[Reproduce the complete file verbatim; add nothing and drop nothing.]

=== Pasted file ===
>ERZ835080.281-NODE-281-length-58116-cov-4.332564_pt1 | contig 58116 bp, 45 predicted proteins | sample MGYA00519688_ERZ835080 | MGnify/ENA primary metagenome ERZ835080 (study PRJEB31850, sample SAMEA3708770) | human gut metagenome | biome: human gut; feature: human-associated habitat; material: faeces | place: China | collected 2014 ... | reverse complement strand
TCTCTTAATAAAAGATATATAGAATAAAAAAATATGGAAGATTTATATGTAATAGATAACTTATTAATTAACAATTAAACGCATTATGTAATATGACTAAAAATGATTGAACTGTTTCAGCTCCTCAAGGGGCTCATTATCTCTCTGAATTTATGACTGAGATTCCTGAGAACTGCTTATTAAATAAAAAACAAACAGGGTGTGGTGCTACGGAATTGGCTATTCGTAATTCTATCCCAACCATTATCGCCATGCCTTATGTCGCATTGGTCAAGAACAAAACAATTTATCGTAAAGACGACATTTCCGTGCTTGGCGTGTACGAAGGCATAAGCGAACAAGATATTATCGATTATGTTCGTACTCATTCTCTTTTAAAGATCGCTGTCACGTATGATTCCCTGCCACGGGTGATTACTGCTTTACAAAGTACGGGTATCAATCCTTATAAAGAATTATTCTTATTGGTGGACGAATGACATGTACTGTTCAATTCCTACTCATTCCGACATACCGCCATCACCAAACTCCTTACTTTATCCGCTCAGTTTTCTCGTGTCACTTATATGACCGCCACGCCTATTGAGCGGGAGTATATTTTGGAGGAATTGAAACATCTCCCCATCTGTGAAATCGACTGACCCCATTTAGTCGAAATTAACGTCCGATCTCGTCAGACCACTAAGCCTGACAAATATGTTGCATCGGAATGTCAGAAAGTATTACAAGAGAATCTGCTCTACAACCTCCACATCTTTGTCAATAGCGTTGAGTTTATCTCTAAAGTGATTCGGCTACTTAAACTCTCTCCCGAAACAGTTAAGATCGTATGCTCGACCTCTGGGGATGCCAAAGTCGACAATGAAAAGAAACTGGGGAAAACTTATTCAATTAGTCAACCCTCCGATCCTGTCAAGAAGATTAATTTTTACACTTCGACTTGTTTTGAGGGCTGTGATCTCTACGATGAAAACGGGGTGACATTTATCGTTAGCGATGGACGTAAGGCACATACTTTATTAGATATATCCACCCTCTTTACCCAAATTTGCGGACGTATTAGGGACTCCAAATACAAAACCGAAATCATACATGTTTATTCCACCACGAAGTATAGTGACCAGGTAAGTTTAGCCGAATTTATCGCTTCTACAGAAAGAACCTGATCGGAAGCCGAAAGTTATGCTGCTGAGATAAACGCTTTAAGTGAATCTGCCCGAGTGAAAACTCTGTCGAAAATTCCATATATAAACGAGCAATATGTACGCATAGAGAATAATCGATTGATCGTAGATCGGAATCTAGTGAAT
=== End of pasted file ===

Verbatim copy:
>ERZ835080.281-NODE-281-length-58116-cov-4.332564_pt1 | contig 58116 bp, 45 predicted proteins | sample MGYA00519688_ERZ835080 | MGnify/ENA primary metagenome ERZ835080 (study PRJEB31850, sample SAMEA3708770) | human gut metagenome | biome: human gut; feature: human-associated habitat; material: faeces | place: China | collected 2014 ... | reverse complement strand
TCTCTTAATAAAAGATATATAGAATAAAAAAATATGGAAGATTTATATGTAATAGATAACTTATTAATTAACAATTAAACGCATTATGTAATATGACTAAAAATGATTGAACTGTTTCAGCTCCTCAAGGGGCTCATTATCTCTCTGAATTTATGACTGAGATTCCTGAGAACTGCTTATTAAATAAAAAACAAACAGGGTGTGGTGCTACGGAATTGGCTATTCGTAATTCTATCCCAACCATTATCGCCATGCCTTATGTCGCATTGGTCAAGAACAAAACAATTTATCGTAAAGACGACATTTCCGTGCTTGGCGTGTACGAAGGCATAAGCGAACAAGATATTATCGATTATGTTCGTACTCATTCTCTTTTAAAGATCGCTGTCACGTATGATTCCCTGCCACGGGTGATTACTGCTTTACAAAGTACGGGTATCAATCCTTATAAAGAATTATTCTTATTGGTGGACGAATGACATGTACTGTTCAATTCCTACTCATTCCGACATACCGCCATCACCAAACTCCTTACTTTATCCGCTCAGTTTTCTCGTGTCACTTATATGACCGCCACGCCTATTGAGCGGGAGTATATTTTGGAGGAATTGAAACATCTCCCCATCTGTGAAATCGACTGACCCCATTTAGTCGAAATTAACGTCCGATCTCGTCAGACCACTAAGCCTGACAAATATGTTGCATCGGAATGTCAGAAAGTATTACAAGAGAATCTGCTCTACAACCTCCACATCTTTGTCAATAGCGTTGAGTTTATCTCTAAAGTGATTCGGCTACTTAAACTCTCTCCCGAAACAGTTAAGATCGTATGCTCGACCTCTGGGGATGCCAAAGTCGACAATGAAAAGAAACTGGGGAAAACTTATTCAATTAGTCAACCCTCCGATCCTGTCAAGAAGATTAATTTTTACACTTCGACTTGTTTTGAGGGCTGTGATCTCTACGATGAAAACGGGGTGACATTTATCGTTAGCGATGGACGTAAGGCACATACTTTATTAGATATATCCACCCTCTTTACCCAAATTTGCGGACGTATTAGGGACTCCAAATACAAAACCGAAATCATACATGTTTATTCCACCACGAAGTATAGTGACCAGGTAAGTTTAGCCGAATTTATCGCTTCTACAGAAAGAACCTGATCGGAAGCCGAAAGTTATGCTGCTGAGATAAACGCTTTAAGTGAATCTGCCCGAGTGAAAACTCTGTCGAAAATTCCATATATAAACGAGCAATATGTACGCATAGAGAATAATCGATTGATCGTAGATCGGAATCTAGTGAAT